CHOCOLATE - JAVA DANCE THEATRE
10 July 2019, Te Auaha, Wellington
Reviewed by Brigitte Knight
"We started at the beginning of time and now we have reached dessert”.
Java Dance Theatre’s Artistic Director and Creative New Zealand Fellow, Sacha Copland, initiated the company’s five-part Artisan series in 2011 with RISE. This was followed by The Wine Project (2014) and The Creamery (2017). Chocolate, the fourth part of the series, is another tactile and integrated experience which evolves from a thorough exploration of the chocolate-making process. Performed by three dancers and two musicians, Chocolate is an hour-long performance theatre work with plenty of sensory appeal.
Audience members are required to remove their shoes before the house opens, and when it does, the smell of chocolate is powerful and enticing. Tapere Iti (small theatre) is set up in the round, and the performers verbally and physically welcome us into the space. Initially breaking the fourth wall then (in a tonal schism) adopting fixed, unwavering grins the performers leave no question that Chocolate is primarily joyous. Like the others in the Artisan series, Chocolate has a companion children’s show Treat, although for older children this work is totally accessible.
Java Dance Theatre’s Chocolate is consciously integrated, with each performer moving, playing instruments or making sound to some extent, however, marked differences in skill differentiate dancers and musicians. Live music enriches this experience, particularly the use of cello and violin. Percussion is rhythmically simplistic and not always in time, but the deep range of a snared cajon provides welcome aural contrast. Chocolate embraces audience participation; if you choose to sit in the front row you will definitely be involved. The humour is tame and gentle, and for people new to this style of theatre it will be a safe initiation.
Chocolate takes a light-hearted, abstract, and thematic approach to its subject matter, and somewhat unexpectedly does not explore its rich cultural history, widespread production or iconography of luxury in depth. The work begins with an extended sequence of performers eating small pieces of hand-wrapped chocolate, which is expanded to include audience members. The first round of participants are treated to some additional sensory experiences (descriptions of which would require a spoiler alert) which perhaps misses an opportunity to explore Aztec and Central American links between chocolate, currency and social status. The performance overall is brightly lit, and this section in particular calls for more deliberately differentiated lighting.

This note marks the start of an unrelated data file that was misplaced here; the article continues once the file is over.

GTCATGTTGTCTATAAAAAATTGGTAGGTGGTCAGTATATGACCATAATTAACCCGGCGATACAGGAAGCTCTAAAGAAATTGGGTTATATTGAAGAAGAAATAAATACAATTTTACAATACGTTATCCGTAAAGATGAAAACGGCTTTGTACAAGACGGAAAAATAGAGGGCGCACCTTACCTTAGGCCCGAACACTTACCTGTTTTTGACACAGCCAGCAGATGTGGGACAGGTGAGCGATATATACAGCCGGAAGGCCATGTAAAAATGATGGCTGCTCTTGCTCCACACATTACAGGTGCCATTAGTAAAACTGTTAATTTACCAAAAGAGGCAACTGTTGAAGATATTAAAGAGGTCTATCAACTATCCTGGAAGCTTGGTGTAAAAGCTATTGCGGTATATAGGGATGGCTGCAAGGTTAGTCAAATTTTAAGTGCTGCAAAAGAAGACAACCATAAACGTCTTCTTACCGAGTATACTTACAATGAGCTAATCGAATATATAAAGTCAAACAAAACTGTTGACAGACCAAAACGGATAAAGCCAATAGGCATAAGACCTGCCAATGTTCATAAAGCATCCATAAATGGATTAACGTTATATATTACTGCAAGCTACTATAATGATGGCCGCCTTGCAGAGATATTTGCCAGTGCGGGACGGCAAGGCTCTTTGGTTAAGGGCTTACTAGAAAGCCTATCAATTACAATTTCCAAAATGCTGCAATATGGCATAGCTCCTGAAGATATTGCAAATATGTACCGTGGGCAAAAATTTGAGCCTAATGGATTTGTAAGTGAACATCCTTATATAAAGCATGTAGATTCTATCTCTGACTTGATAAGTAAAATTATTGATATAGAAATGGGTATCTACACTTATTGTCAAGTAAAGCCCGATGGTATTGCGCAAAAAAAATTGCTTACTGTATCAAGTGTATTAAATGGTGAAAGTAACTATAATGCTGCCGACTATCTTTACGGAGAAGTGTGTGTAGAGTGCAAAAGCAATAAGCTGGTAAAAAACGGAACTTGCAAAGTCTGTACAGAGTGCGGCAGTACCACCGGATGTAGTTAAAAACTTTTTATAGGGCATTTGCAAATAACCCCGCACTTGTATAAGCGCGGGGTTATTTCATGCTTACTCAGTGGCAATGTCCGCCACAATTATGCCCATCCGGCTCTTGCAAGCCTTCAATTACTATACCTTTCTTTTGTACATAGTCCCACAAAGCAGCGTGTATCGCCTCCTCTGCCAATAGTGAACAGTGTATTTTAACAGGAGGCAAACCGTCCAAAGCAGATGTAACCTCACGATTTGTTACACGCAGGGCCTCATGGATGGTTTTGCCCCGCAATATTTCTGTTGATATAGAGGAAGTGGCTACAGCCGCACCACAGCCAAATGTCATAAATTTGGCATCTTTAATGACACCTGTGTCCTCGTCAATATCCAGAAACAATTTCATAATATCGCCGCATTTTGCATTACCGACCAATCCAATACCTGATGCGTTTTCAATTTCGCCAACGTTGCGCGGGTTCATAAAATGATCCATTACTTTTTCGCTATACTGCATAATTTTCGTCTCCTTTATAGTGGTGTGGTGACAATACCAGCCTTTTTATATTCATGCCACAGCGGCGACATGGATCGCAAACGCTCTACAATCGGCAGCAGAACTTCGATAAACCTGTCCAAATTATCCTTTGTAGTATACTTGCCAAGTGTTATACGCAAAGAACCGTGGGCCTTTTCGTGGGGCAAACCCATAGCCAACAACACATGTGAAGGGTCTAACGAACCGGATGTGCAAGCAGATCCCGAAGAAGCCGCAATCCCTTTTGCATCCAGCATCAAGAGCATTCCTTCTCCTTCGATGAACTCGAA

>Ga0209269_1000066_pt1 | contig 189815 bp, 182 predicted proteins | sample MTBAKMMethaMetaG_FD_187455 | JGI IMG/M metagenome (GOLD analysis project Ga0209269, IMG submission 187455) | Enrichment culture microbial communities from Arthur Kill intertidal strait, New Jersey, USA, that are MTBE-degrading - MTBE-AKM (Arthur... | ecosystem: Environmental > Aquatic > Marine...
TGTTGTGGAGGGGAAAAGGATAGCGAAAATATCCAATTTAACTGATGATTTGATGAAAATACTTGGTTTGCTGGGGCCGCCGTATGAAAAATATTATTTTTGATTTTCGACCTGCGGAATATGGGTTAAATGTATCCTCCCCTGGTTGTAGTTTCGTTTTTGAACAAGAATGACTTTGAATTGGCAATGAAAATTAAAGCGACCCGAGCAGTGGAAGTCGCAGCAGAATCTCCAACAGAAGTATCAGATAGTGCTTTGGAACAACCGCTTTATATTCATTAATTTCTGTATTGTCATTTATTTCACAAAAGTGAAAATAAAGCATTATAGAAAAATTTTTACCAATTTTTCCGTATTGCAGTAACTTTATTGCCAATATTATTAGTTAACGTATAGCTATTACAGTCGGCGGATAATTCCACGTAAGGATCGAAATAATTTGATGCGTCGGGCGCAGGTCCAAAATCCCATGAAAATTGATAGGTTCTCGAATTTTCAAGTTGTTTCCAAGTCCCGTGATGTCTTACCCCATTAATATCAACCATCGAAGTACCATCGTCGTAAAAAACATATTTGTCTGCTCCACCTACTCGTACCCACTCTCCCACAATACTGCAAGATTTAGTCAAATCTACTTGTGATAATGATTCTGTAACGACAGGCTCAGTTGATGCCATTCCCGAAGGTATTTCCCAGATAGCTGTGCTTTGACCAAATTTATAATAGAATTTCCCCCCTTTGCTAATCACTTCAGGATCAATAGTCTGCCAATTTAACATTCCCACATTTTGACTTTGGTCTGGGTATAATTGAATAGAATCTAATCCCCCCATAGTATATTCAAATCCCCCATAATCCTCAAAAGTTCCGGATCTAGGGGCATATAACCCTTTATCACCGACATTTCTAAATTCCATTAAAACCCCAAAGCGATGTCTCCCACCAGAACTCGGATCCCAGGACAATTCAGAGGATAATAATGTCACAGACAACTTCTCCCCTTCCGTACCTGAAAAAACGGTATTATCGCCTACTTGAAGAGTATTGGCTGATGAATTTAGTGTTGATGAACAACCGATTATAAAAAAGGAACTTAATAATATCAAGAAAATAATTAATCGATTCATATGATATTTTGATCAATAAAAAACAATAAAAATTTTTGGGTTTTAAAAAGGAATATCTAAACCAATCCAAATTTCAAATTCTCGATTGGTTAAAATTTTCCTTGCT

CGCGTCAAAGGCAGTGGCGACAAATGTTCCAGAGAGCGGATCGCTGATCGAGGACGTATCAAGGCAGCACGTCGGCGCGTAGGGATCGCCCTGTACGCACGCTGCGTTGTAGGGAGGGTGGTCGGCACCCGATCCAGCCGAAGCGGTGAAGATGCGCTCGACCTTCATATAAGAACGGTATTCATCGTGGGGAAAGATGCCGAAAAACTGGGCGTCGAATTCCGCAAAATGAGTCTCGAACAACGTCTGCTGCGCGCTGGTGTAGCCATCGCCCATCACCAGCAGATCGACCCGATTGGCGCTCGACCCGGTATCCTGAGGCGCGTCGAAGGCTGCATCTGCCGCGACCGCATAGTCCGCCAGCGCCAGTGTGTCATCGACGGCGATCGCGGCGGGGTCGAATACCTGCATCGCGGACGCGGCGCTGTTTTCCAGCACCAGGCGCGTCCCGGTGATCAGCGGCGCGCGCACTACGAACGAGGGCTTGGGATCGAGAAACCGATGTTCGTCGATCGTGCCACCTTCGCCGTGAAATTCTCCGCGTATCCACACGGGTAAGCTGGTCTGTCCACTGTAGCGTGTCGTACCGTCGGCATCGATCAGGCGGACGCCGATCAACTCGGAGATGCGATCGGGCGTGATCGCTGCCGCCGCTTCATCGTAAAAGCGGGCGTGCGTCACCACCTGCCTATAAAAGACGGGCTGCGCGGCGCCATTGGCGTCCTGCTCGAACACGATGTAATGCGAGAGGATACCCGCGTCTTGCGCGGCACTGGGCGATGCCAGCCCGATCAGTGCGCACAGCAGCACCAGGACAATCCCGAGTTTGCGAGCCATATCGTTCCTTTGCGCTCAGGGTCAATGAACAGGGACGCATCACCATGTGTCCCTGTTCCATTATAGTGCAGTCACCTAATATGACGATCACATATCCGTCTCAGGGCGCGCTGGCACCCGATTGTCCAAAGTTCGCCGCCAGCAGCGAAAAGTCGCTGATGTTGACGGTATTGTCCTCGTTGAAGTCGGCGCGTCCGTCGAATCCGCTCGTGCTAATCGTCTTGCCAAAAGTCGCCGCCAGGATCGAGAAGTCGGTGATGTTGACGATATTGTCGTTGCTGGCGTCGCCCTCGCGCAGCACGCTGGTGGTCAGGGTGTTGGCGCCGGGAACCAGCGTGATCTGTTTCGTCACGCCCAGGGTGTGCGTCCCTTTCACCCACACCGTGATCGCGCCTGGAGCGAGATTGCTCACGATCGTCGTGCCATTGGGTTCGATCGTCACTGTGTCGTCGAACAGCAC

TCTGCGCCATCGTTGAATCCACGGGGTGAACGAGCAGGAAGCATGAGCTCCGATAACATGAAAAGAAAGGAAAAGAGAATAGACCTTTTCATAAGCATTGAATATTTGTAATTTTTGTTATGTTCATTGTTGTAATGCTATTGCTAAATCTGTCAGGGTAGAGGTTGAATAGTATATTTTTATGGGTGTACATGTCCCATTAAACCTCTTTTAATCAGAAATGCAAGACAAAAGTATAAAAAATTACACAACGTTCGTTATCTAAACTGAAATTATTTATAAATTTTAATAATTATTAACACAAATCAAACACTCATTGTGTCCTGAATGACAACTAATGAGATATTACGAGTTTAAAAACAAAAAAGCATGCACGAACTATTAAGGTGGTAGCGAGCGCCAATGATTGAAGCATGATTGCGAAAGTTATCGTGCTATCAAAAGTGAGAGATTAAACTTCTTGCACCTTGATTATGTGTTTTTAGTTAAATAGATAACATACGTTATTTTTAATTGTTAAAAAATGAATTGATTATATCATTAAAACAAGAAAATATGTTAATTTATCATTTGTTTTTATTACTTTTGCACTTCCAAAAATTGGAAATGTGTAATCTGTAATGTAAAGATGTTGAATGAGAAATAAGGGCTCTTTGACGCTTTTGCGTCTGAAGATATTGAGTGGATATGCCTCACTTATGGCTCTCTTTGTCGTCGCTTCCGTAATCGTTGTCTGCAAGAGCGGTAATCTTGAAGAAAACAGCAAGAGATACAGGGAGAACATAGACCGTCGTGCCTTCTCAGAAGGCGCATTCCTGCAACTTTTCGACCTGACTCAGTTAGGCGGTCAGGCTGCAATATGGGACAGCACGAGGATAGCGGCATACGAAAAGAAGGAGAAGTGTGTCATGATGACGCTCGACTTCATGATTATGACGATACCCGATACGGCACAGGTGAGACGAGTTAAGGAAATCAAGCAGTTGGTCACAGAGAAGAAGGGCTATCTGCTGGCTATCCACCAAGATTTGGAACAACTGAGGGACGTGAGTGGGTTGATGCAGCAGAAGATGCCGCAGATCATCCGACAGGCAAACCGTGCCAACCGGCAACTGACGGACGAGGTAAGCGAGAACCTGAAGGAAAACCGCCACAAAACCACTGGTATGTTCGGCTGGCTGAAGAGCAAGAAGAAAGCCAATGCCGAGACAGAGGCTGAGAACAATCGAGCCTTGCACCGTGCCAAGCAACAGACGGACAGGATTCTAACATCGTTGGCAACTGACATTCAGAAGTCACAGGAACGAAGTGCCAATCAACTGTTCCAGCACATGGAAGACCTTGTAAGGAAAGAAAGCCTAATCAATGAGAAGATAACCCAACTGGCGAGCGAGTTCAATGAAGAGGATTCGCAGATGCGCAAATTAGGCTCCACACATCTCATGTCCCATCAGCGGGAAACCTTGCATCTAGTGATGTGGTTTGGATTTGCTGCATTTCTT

Chocolate relies heavily on the use of props, stored around the periphery of the performance space. These have been designed to be easily transported, as the production heads to the Edinburgh Fringe Festival this August, and at close proximity do look to have been restricted by budget. Brightly coloured costumes contribute to the overall sense of joy, however would benefit from more mobile fabrics and flattering designs.
While Chocolate touches lightly on gluttony, jealousy, frustration and over-indulgence, what it really succeeds at is covering all five senses: sight (liquid melted chocolate drizzled into mouths from a communal spoon), sound (cacao pods shaken like maracas), smell (chocolatey from the first moment), touch (a carpet of cacao husks poured from cupped hands onto a recumbent dancer), and taste (everyone gets a piece). I was hoping for more dancing, and in the main dance section unison and balance need development. Nevertheless, Copland’s choreography provides the most iconic imagery of the performance; the three women dancers embodying strength with arms outstretched, cacao dust coasting them, and one dancer contracting and rising from her chocolatey resting place, ritualistic and renewed.